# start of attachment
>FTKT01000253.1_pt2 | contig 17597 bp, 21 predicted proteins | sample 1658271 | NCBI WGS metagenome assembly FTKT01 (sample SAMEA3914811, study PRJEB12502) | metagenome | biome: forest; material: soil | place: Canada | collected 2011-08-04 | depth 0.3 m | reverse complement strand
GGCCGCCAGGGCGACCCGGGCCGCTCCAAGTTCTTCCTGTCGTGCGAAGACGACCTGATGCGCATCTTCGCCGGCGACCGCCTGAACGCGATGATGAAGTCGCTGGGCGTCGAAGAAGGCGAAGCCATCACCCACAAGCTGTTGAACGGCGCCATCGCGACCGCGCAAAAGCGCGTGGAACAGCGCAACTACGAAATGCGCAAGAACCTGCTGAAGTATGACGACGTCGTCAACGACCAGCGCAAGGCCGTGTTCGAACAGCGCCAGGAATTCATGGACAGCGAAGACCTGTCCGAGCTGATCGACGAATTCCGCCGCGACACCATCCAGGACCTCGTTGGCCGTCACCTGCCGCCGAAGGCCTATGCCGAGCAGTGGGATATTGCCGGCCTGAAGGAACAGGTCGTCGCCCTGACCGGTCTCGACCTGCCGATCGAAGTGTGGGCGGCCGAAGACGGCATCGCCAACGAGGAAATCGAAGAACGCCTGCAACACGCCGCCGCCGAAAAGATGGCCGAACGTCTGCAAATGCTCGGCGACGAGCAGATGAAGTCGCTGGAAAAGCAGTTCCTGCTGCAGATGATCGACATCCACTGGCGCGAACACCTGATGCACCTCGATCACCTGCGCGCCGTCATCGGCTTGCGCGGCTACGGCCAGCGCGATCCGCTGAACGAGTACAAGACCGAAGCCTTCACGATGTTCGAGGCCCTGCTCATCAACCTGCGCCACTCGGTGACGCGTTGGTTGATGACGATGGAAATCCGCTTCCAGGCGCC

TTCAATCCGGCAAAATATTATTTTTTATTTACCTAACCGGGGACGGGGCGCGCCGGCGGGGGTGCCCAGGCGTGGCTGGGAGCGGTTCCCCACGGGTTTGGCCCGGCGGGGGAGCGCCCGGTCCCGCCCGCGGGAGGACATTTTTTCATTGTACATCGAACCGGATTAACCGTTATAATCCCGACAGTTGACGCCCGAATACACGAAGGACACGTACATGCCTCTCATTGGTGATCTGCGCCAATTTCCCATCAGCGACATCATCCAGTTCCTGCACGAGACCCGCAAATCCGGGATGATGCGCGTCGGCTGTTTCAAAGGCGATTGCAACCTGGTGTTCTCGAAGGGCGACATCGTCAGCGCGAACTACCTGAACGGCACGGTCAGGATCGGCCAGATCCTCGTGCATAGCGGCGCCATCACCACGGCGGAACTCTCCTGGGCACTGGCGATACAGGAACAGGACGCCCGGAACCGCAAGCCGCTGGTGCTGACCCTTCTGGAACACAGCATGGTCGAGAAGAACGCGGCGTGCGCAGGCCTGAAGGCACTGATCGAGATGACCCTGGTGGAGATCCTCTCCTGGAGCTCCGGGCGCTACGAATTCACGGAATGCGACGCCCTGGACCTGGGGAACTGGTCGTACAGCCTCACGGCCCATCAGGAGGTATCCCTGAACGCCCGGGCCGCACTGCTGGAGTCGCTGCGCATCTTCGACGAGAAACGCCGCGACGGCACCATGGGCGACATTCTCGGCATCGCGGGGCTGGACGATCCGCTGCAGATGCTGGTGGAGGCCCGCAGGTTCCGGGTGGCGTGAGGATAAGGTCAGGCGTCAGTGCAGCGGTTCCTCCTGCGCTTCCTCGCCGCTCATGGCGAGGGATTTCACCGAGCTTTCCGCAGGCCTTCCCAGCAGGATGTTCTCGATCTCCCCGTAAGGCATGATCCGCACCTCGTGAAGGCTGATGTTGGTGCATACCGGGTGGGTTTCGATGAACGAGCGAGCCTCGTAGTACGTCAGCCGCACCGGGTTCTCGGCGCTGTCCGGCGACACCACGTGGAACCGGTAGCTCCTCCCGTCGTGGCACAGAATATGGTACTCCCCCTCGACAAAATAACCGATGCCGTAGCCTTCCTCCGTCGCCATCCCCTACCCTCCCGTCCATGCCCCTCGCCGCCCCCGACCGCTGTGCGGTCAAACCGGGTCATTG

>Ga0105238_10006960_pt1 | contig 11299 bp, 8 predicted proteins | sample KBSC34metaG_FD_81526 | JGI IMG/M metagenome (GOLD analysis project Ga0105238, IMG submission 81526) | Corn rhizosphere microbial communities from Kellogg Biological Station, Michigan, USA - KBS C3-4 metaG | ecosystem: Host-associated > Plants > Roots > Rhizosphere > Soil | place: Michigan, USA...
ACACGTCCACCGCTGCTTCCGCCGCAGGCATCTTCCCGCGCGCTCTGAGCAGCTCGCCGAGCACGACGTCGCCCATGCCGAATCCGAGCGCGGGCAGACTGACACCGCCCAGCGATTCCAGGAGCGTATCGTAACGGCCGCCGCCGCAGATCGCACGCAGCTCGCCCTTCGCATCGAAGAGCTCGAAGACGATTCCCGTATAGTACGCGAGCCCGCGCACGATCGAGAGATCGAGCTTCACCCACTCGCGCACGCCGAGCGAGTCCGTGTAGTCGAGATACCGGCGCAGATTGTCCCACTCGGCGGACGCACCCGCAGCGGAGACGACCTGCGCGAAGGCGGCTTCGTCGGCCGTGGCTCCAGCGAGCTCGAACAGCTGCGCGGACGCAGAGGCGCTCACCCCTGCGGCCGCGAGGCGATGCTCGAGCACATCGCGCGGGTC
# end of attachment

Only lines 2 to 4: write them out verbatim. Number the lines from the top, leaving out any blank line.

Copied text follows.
GGCCGCCAGGGCGACCCGGGCCGCTCCAAGTTCTTCCTGTCGTGCGAAGACGACCTGATGCGCATCTTCGCCGGCGACCGCCTGAACGCGATGATGAAGTCGCTGGGCGTCGAAGAAGGCGAAGCCATCACCCACAAGCTGTTGAACGGCGCCATCGCGACCGCGCAAAAGCGCGTGGAACAGCGCAACTACGAAATGCGCAAGAACCTGCTGAAGTATGACGACGTCGTCAACGACCAGCGCAAGGCCGTGTTCGAACAGCGCCAGGAATTCATGGACAGCGAAGACCTGTCCGAGCTGATCGACGAATTCCGCCGCGACACCATCCAGGACCTCGTTGGCCGTCACCTGCCGCCGAAGGCCTATGCCGAGCAGTGGGATATTGCCGGCCTGAAGGAACAGGTCGTCGCCCTGACCGGTCTCGACCTGCCGATCGAAGTGTGGGCGGCCGAAGACGGCATCGCCAACGAGGAAATCGAAGAACGCCTGCAACACGCCGCCGCCGAAAAGATGGCCGAACGTCTGCAAATGCTCGGCGACGAGCAGATGAAGTCGCTGGAAAAGCAGTTCCTGCTGCAGATGATCGACATCCACTGGCGCGAACACCTGATGCACCTCGATCACCTGCGCGCCGTCATCGGCTTGCGCGGCTACGGCCAGCGCGATCCGCTGAACGAGTACAAGACCGAAGCCTTCACGATGTTCGAGGCCCTGCTCATCAACCTGCGCCACTCGGTGACGCGTTGGTTGATGACGATGGAAATCCGCTTCCAGGCGCC

TTCAATCCGGCAAAATATTATTTTTTATTTACCTAACCGGGGACGGGGCGCGCCGGCGGGGGTGCCCAGGCGTGGCTGGGAGCGGTTCCCCACGGGTTTGGCCCGGCGGGGGAGCGCCCGGTCCCGCCCGCGGGAGGACATTTTTTCATTGTACATCGAACCGGATTAACCGTTATAATCCCGACAGTTGACGCCCGAATACACGAAGGACACGTACATGCCTCTCATTGGTGATCTGCGCCAATTTCCCATCAGCGACATCATCCAGTTCCTGCACGAGACCCGCAAATCCGGGATGATGCGCGTCGGCTGTTTCAAAGGCGATTGCAACCTGGTGTTCTCGAAGGGCGACATCGTCAGCGCGAACTACCTGAACGGCACGGTCAGGATCGGCCAGATCCTCGTGCATAGCGGCGCCATCACCACGGCGGAACTCTCCTGGGCACTGGCGATACAGGAACAGGACGCCCGGAACCGCAAGCCGCTGGTGCTGACCCTTCTGGAACACAGCATGGTCGAGAAGAACGCGGCGTGCGCAGGCCTGAAGGCACTGATCGAGATGACCCTGGTGGAGATCCTCTCCTGGAGCTCCGGGCGCTACGAATTCACGGAATGCGACGCCCTGGACCTGGGGAACTGGTCGTACAGCCTCACGGCCCATCAGGAGGTATCCCTGAACGCCCGGGCCGCACTGCTGGAGTCGCTGCGCATCTTCGACGAGAAACGCCGCGACGGCACCATGGGCGACATTCTCGGCATCGCGGGGCTGGACGATCCGCTGCAGATGCTGGTGGAGGCCCGCAGGTTCCGGGTGGCGTGAGGATAAGGTCAGGCGTCAGTGCAGCGGTTCCTCCTGCGCTTCCTCGCCGCTCATGGCGAGGGATTTCACCGAGCTTTCCGCAGGCCTTCCCAGCAGGATGTTCTCGATCTCCCCGTAAGGCATGATCCGCACCTCGTGAAGGCTGATGTTGGTGCATACCGGGTGGGTTTCGATGAACGAGCGAGCCTCGTAGTACGTCAGCCGCACCGGGTTCTCGGCGCTGTCCGGCGACACCACGTGGAACCGGTAGCTCCTCCCGTCGTGGCACAGAATATGGTACTCCCCCTCGACAAAATAACCGATGCCGTAGCCTTCCTCCGTCGCCATCCCCTACCCTCCCGTCCATGCCCCTCGCCGCCCCCGACCGCTGTGCGGTCAAACCGGGTCATTG

>Ga0105238_10006960_pt1 | contig 11299 bp, 8 predicted proteins | sample KBSC34metaG_FD_81526 | JGI IMG/M metagenome (GOLD analysis project Ga0105238, IMG submission 81526) | Corn rhizosphere microbial communities from Kellogg Biological Station, Michigan, USA - KBS C3-4 metaG | ecosystem: Host-associated > Plants > Roots > Rhizosphere > Soil | place: Michigan, USA...